96. 21.
    Radomski M.W., Palmer R.M.J. and Moncada S. (1987). Br. J. Pharmacol., 92: 181–187.PubMedGoogle Scholar
  97. 22.
    Radomski M.W., Palmer R.M.J. and Moncada S. (1987). Biochem. Biophys. Res. Commun., 148: 1482–1489.PubMedGoogle Scholar
  98. 23.
    Radomski M.W., Palmer R.M.J. and Moncada S. (1990). Proc. Natl. Acad. Sci. USA., 87: 5193–5197.PubMedGoogle Scholar
  99. 24.
    Moncada S., Palmer R.M.J. and Higgs E.A. (1991). Pharm. Res., 43: 109–142.Google Scholar
  100. 1).
    Waldmann SA, Murad F (1987) Cyclic GMP synthesis and function. Pharmacol Rev 39: 163–196Google Scholar
  101. 2).
    Tremblay J, Gerzer R, Harnet P (1988) Cyclic GMP in cell function. Adv Second Messenger Phosphoprotein Res 22: 319–383PubMedGoogle Scholar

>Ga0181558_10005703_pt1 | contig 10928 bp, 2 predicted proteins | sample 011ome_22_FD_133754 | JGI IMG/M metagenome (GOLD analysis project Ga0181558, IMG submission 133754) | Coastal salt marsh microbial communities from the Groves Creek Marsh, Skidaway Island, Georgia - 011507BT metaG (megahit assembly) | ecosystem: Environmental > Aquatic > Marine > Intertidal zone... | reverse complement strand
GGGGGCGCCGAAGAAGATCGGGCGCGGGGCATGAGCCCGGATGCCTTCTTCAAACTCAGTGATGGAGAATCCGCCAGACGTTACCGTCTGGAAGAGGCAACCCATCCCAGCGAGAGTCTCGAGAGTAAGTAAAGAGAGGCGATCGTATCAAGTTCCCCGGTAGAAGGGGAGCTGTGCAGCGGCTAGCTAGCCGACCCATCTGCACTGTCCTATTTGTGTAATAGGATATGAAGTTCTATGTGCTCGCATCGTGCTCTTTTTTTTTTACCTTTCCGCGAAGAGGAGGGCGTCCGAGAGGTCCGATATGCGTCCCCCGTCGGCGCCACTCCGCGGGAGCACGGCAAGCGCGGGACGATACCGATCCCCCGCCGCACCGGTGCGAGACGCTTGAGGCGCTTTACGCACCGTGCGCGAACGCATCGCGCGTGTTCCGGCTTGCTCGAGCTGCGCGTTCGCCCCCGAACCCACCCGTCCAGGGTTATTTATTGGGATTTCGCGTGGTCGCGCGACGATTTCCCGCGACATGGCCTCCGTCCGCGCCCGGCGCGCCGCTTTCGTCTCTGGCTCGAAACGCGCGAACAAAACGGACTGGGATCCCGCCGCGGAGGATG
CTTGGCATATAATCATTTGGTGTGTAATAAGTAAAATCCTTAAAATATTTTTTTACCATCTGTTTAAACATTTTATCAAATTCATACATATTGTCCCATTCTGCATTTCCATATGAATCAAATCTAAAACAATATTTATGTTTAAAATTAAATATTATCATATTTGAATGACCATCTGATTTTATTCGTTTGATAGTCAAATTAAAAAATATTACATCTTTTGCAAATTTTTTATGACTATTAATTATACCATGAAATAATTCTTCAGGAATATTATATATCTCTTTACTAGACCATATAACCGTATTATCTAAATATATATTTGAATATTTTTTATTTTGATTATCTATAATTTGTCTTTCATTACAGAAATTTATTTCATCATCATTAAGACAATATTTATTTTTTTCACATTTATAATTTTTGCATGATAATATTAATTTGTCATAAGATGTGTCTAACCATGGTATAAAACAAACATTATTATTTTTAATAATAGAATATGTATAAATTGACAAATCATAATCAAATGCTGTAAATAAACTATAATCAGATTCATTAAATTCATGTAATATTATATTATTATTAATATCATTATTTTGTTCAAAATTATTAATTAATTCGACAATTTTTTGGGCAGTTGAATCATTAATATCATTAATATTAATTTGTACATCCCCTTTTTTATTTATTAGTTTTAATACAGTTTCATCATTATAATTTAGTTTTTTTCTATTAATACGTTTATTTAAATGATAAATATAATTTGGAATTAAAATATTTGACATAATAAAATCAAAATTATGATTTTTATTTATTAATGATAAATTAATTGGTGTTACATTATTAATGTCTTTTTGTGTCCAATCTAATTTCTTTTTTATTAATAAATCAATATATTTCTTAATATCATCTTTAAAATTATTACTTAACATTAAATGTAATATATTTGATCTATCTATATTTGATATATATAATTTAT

102. 3).
    Lincoln TM (1989) Cyclic GMP and mechanisms of vasodilation. Pharmacol Ther 41: 479–502PubMedGoogle Scholar
  103. 4).
    Walter U (1989) Physiological role of cGMP and cGMP-de-pendent protein kinase in the cardiovascular system. Rev Physiol Biochem Pharmacol 113: 41–88PubMedGoogle Scholar
  104. 5).
    Kaupp UB (1991) The cyclic nucleotide-gated channels of vertebrate photpreceptors and olfactory epithelium. Trends in Neuroscience 14: 150–157Google Scholar
  105. 6).
    DiFrancesco D, Tortora P (1991) Direct activation of cardiac pacemaker channels by intracellular cyclic AMP. Nature 351: 145–147PubMedGoogle Scholar
  106. 7).
    Meinecke M, Büchler W, Fischer L, Lohmann SM, Walter U (1990) cAMP-dependent protein kinase: subunit diversity and functional role in gene expression. In: Cellular and molecular biology of myelination (eds. Jeserich G, Althaus HH, Waehneldt TV), NATO ASI Series H, Vol.43, Springer Verlag, Heidelberg, pp 201–215Google Scholar